Who is a Jew?
A Jew is any person whose mother was a Jew or any person who has gone through the formal process of conversion to Judaism.
It is important to note that being a Jew has nothing to do with what you believe or what you do. A person born to non-Jewish parents who has not undergone the formal process of conversion but who believes everything that Orthodox Jews believe and observes every law and custom of Judaism is still a non-Jew, even in the eyes of the most liberal movements of Judaism, and a person born to a Jewish mother who is an atheist and never practices the Jewish religion is still a Jew, even in the eyes of the ultra-Orthodox. In this sense, Judaism is more like a nationality than like other religions, and being Jewish is like a citizenship.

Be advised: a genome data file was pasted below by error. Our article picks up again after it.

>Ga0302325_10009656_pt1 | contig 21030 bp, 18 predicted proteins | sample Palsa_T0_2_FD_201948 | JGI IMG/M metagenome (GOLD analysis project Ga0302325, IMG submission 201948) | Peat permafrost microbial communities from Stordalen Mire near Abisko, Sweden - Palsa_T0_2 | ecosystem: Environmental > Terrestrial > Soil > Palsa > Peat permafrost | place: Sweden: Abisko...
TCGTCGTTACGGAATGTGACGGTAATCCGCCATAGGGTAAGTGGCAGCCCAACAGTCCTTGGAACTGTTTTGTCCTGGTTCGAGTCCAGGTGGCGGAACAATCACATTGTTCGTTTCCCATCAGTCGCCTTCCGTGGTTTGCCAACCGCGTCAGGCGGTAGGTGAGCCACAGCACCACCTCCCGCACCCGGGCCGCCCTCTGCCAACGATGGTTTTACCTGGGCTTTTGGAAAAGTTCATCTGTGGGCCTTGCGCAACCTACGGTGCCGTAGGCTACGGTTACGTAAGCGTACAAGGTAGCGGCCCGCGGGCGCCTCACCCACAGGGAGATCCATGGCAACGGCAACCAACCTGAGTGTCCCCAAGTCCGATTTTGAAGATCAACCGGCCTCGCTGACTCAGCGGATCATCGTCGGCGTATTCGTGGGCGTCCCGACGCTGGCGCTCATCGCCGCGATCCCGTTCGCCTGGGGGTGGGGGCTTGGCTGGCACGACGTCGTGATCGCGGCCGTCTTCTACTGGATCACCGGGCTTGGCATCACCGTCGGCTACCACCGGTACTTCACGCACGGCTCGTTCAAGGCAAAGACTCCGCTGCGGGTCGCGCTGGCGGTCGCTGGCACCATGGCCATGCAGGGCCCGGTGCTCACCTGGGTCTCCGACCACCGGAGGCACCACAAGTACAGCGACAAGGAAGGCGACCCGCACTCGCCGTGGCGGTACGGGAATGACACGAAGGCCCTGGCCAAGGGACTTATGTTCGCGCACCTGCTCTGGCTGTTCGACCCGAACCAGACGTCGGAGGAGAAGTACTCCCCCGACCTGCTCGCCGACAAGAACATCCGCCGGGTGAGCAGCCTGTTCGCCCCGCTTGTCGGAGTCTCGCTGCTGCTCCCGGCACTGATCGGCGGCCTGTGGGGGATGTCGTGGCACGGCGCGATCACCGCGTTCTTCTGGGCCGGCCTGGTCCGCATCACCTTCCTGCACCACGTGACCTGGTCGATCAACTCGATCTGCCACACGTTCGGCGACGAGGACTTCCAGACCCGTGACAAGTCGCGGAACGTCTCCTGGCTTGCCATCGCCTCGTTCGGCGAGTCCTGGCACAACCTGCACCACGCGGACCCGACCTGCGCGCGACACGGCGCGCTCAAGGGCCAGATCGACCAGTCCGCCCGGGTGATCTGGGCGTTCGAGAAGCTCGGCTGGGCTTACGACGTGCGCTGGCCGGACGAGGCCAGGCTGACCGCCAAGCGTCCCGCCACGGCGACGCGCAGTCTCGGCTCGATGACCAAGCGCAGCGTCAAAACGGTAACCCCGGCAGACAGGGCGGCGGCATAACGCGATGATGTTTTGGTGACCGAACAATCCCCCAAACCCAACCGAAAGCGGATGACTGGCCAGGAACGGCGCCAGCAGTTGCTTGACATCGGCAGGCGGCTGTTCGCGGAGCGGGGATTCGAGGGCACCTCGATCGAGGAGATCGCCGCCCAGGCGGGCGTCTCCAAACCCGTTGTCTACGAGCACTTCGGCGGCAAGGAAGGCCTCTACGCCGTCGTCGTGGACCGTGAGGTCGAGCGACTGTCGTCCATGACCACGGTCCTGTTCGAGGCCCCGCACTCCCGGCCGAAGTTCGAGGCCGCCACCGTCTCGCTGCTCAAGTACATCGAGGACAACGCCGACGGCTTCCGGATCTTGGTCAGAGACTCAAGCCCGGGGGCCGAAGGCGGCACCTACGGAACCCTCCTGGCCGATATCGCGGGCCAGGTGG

This has been established since the earliest days of Judaism. In the Torah, you will see many references to "the strangers who dwell among you" or "righteous proselytes" or "righteous strangers." These are various classifications of non-Jews who lived among Jews, adopting some or all of the beliefs and practices of Judaism without going through the formal process of conversion and becoming Jews. Once a person has converted to Judaism, he is not referred to by any special term; he is as much a Jew as anyone born Jewish.